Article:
GT & Mathematics

In 2004 a student asked for information about how Gestalt theory relates to mathematics.

Prof. Edith Luchins wrote the following reply.

How Gestalt theory relates to mathematics

We think that the best reference is Max Wertheimers Productive Thinking, Harper, 1945, with the enlarged edition in 1959, edited by his son, Michael Wertheimer. The book has many references to teaching math. e.g., to teaching the formula for the area of a parallelogram in a manner that is blind to the structure of the figure (contrastructural) or that takes the structure into account (prostructural); different methods of finding the sum of the interior or exterior angles of a polygon; and different methods of finding the sum of arithmetic series. A thesis is that methods are needed that help the learner to grasp the structure whether it be of a geometric figure or an arithmetic series, etc.

More examples are given in our volumes that reconstruct Max Wertheimer's seminars at the New School for Social Research: Abraham S. Luchins & Edith H. Luchins,Wertheimer's Seminars Revisited: Problem Solving and Thinking, State University of New York, 1970.

Fifty years ago we co-authored a paper: "A Structural Approach to the Teaching of the Concept of Area in Intuitive Geometry", J. Educational Research, Vol. 7, 528-533, 1947. Others of our papers that may interest you include "Geometric Problem Solving Related to Differences in Sex and Mathematical interests", J. Genetic Psychology, 134, 255-269, 1979, which describes some geometric figures that Wertheimer used in his demonstrations and compares female and male students' reactions to the problems and to hints given to help see the structure of the problems and get insight into their solutions. Another is "Students' Misconceptions in Geometric Problem Solving", Gestalt Theory, 7, No. 2/1985, 66-77. Our recent surveys of experiments on the water jar problems (arithmetical volume-measuring tasks) included a section on educational implications suggested by Wertheimer. Discussed are such concepts as rote drill, often used in teaching arithmetic, and how it may lead to Einstellung Effects or mental sets which may foster mechanization, habituation, and stereotyped approaches to problems rather than productive thinking. Of possible interest may be a paper on computer solutions of the water jar problems summarized in Gestalt Theory, 18, No. 2/1996, 143-147, and a submitted manuscript on visualization of geometric objects and the role of computers.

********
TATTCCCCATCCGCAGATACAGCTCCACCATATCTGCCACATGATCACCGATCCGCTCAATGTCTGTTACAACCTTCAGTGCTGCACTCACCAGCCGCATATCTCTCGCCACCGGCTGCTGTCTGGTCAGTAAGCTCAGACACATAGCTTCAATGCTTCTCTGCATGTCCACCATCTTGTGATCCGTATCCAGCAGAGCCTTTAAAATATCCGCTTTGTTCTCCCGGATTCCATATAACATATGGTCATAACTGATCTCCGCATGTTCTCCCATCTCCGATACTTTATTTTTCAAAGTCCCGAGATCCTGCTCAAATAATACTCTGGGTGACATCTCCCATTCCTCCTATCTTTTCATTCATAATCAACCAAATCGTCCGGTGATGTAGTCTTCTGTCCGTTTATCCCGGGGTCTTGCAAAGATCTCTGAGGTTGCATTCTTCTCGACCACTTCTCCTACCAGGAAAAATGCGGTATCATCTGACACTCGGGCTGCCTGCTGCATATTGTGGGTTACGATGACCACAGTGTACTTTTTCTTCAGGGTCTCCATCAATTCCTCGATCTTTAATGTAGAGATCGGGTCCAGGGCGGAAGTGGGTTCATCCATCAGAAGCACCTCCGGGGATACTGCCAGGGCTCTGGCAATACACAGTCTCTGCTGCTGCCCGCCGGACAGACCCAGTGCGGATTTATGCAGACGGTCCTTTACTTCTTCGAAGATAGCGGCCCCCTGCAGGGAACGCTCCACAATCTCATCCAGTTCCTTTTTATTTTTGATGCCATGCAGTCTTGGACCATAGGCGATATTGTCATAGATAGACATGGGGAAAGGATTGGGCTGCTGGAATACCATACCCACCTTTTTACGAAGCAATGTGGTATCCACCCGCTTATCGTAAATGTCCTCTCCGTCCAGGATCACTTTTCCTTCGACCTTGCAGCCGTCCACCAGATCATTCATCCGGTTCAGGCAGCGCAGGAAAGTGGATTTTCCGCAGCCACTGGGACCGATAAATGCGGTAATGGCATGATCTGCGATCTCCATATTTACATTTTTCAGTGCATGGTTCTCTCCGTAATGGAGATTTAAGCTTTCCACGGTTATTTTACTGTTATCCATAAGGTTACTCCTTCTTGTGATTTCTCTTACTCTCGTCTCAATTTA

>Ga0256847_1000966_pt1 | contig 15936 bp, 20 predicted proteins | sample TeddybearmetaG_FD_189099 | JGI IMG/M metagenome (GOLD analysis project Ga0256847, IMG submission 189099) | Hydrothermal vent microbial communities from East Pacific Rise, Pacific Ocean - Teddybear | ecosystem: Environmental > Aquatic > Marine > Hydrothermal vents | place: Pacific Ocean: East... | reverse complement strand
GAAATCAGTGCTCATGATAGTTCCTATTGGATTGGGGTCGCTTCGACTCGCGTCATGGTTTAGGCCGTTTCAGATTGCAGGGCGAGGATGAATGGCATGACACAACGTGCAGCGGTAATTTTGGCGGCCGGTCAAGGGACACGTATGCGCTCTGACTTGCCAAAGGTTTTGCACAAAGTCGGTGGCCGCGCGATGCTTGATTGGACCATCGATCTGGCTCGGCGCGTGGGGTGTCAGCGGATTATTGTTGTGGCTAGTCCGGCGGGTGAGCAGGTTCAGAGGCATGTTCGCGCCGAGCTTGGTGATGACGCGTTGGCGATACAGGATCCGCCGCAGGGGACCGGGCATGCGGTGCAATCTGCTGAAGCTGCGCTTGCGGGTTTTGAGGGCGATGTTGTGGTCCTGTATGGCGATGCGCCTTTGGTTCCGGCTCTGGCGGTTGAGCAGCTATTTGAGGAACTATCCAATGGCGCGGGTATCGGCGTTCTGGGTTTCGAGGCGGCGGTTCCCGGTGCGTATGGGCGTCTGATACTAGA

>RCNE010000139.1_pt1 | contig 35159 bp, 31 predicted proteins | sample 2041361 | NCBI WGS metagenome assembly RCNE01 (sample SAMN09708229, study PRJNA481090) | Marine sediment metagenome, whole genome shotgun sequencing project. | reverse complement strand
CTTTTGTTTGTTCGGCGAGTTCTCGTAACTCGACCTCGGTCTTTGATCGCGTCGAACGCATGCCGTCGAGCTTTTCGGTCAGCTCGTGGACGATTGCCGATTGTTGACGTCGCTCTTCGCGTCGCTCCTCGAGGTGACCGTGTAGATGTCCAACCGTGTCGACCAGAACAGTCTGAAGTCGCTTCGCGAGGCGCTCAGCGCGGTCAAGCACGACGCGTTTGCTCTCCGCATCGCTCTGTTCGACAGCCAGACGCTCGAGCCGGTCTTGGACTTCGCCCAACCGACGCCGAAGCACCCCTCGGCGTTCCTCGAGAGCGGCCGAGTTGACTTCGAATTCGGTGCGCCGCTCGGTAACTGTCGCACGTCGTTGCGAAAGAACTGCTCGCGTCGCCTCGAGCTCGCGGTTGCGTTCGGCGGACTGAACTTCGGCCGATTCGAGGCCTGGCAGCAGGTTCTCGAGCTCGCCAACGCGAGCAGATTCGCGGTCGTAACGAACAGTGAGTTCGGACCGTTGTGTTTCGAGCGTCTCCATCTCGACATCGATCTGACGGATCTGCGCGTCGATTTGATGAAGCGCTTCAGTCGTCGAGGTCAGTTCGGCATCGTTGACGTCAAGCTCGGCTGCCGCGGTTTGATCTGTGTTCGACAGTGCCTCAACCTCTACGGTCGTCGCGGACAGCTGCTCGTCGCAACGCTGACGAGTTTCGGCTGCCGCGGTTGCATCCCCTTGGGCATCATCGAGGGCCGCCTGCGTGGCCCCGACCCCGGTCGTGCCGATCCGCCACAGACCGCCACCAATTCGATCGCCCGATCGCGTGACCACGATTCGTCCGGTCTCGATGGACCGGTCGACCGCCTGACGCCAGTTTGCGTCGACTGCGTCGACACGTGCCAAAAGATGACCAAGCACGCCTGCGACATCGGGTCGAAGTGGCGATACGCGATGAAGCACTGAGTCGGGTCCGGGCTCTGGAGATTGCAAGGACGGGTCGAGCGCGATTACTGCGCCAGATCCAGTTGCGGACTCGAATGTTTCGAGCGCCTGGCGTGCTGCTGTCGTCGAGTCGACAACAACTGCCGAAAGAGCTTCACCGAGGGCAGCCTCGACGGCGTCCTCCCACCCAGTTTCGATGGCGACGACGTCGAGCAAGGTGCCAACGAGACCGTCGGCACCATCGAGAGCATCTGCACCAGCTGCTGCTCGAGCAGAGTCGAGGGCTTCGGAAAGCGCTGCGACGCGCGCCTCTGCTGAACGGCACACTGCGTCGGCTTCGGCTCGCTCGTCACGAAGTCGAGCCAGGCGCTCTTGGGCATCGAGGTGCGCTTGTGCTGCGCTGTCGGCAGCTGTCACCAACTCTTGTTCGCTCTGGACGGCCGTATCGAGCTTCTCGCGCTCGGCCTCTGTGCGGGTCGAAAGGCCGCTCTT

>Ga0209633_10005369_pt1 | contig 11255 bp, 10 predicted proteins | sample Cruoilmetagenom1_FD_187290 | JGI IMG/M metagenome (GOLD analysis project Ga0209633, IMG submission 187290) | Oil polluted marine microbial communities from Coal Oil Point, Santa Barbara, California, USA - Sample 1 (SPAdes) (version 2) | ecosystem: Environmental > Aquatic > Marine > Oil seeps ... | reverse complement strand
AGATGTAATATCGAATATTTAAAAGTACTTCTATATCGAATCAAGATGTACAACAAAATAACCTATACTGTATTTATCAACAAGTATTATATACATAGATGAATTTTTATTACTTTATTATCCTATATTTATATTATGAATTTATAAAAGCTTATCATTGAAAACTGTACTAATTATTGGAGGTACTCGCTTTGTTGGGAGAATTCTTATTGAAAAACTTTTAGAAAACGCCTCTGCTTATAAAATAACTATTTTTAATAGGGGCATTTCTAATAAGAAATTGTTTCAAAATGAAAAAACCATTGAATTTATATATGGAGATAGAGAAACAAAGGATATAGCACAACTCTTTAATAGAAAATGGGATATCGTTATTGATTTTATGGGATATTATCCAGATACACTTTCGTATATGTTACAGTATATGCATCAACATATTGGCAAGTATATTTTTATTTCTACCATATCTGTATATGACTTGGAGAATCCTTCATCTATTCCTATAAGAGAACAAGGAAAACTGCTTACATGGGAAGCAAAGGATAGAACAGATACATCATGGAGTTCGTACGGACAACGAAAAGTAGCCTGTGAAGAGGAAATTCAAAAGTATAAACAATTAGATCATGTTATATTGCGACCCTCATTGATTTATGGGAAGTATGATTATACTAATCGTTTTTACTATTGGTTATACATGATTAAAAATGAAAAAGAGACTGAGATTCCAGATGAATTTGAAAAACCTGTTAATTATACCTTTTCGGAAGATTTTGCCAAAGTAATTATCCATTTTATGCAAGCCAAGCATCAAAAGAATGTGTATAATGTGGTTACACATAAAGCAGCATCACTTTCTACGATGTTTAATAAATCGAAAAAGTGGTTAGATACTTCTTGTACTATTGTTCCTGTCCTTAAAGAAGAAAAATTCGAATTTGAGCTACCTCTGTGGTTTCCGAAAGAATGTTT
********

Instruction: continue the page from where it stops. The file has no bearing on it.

There are also educational implications for teaching mathematics in our articles, "The Influences of Thinking, Surveyability, and Illustrations on Einstellung Effects," Gestalt Theory, 9, No. 1/1987, 17-27, and "Computer Simulation, Algorithms, and Heuristics in Einstellung Effects," Genetic, Social, and General Psychology Monographs,115(1), 49-80, 1989. Also relevant are "The Einstein-Wertheimer Correspondence on Geometric Proofs," The Mathematical Intelligencer, 12(2), 35-43, 1990, and "Task Complexity and Order Effects in Computer Presentation of Water-Jar Problems," Journal of General Psychology, 118(1), 45-72, 1991.

I apologize for so many references to our work. Abraham S. Luchins was Wertheimers research assistant at the New School, and has been active in promulgating the educational implications of Gestalt psychology. Let me mention his invited address at the New York Academy of Sciences, "On Some Aspects of the Creativity Problem in Thinking", Annals of the New York Academy of Sciences, Vol. 91, Art. 1, pp 128-141, 1960. Also of possible interest is his paper "Implications of Gestalt Psychology for AV (Audio Visual) Learning", which appeared in AV Communication Review, Vol. 9, No. 5, 7-31, 1961. In it he notes:

"Gestalt psychology suggests not so much what pupils should learn but how they should learn. It is concerned not only with responses, but also with the processes that lead to responses....the same overt response may result from a process of understanding involving organization and insight into structure as from a process of memorization in which stimulus and response are arbitrarily connected. However, consequences of learning through understanding and organization seem to differ from the consequences of learning through memorization."

This issue of the AV Communication Review describes approaches to AV learning in different schools of psychology, with interesting comparisons among them drawn by the editor, Wesley C. Meierhenry.

Last but not least let me mention George Katonas book, Organizing and Memorizing, New York: Columbia University Press, 1940, and Catherine Sterns Children Discover Arithmetic: An Introduction to Structural Arithmetic, New York: Harper, 1949, based on Gestalt principles; an earlier text is Principles of Mental Development: A Textbook in Educational Psychology, New York: Crowell, 1932 (reprinted 1962), especially Chapter XXV which deals with Learning of Arithmetic. Also of interest is "A Note on the Circle" of Erwin Levy, Gestalt Theory, 12, pp 116-122, 1990.

I hope this long answer is of some help and not completely off the mark.

Edith H. Luchins
Professor Emerita of Mathematics
(Prof. E.H. Luchins died November 18, 2002 - click here for the E.H. Luchins page.)